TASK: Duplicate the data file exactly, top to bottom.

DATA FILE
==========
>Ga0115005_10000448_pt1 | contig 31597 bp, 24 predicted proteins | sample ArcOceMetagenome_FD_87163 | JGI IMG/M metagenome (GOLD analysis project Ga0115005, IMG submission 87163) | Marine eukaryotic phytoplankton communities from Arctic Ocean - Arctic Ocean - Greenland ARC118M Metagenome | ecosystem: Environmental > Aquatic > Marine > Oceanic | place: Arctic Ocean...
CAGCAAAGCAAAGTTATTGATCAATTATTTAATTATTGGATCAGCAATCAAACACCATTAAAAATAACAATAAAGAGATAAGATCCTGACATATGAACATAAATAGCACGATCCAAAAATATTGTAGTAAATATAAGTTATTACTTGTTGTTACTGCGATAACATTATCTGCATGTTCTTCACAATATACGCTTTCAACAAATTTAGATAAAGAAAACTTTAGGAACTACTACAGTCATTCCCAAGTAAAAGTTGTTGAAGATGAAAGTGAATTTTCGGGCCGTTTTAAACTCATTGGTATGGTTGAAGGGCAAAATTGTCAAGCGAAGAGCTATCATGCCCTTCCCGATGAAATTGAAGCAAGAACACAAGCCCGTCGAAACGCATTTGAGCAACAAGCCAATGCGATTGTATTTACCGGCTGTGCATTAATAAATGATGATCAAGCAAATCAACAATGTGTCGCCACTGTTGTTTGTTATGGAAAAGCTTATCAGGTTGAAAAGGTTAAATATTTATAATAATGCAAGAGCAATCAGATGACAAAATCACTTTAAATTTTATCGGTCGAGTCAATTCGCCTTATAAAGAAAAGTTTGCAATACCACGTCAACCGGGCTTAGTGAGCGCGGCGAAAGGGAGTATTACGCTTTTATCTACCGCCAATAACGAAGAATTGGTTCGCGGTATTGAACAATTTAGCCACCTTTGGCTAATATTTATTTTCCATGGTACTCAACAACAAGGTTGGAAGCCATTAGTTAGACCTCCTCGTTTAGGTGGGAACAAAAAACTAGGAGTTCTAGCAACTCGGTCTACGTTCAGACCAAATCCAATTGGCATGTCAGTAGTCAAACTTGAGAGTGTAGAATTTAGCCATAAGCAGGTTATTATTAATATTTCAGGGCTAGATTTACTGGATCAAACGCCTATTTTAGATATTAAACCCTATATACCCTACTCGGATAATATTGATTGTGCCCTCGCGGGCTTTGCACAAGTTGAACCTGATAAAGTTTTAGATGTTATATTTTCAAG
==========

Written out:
>Ga0115005_10000448_pt1 | contig 31597 bp, 24 predicted proteins | sample ArcOceMetagenome_FD_87163 | JGI IMG/M metagenome (GOLD analysis project Ga0115005, IMG submission 87163) | Marine eukaryotic phytoplankton communities from Arctic Ocean - Arctic Ocean - Greenland ARC118M Metagenome | ecosystem: Environmental > Aquatic > Marine > Oceanic | place: Arctic Ocean...
CAGCAAAGCAAAGTTATTGATCAATTATTTAATTATTGGATCAGCAATCAAACACCATTAAAAATAACAATAAAGAGATAAGATCCTGACATATGAACATAAATAGCACGATCCAAAAATATTGTAGTAAATATAAGTTATTACTTGTTGTTACTGCGATAACATTATCTGCATGTTCTTCACAATATACGCTTTCAACAAATTTAGATAAAGAAAACTTTAGGAACTACTACAGTCATTCCCAAGTAAAAGTTGTTGAAGATGAAAGTGAATTTTCGGGCCGTTTTAAACTCATTGGTATGGTTGAAGGGCAAAATTGTCAAGCGAAGAGCTATCATGCCCTTCCCGATGAAATTGAAGCAAGAACACAAGCCCGTCGAAACGCATTTGAGCAACAAGCCAATGCGATTGTATTTACCGGCTGTGCATTAATAAATGATGATCAAGCAAATCAACAATGTGTCGCCACTGTTGTTTGTTATGGAAAAGCTTATCAGGTTGAAAAGGTTAAATATTTATAATAATGCAAGAGCAATCAGATGACAAAATCACTTTAAATTTTATCGGTCGAGTCAATTCGCCTTATAAAGAAAAGTTTGCAATACCACGTCAACCGGGCTTAGTGAGCGCGGCGAAAGGGAGTATTACGCTTTTATCTACCGCCAATAACGAAGAATTGGTTCGCGGTATTGAACAATTTAGCCACCTTTGGCTAATATTTATTTTCCATGGTACTCAACAACAAGGTTGGAAGCCATTAGTTAGACCTCCTCGTTTAGGTGGGAACAAAAAACTAGGAGTTCTAGCAACTCGGTCTACGTTCAGACCAAATCCAATTGGCATGTCAGTAGTCAAACTTGAGAGTGTAGAATTTAGCCATAAGCAGGTTATTATTAATATTTCAGGGCTAGATTTACTGGATCAAACGCCTATTTTAGATATTAAACCCTATATACCCTACTCGGATAATATTGATTGTGCCCTCGCGGGCTTTGCACAAGTTGAACCTGATAAAGTTTTAGATGTTATATTTTCAAG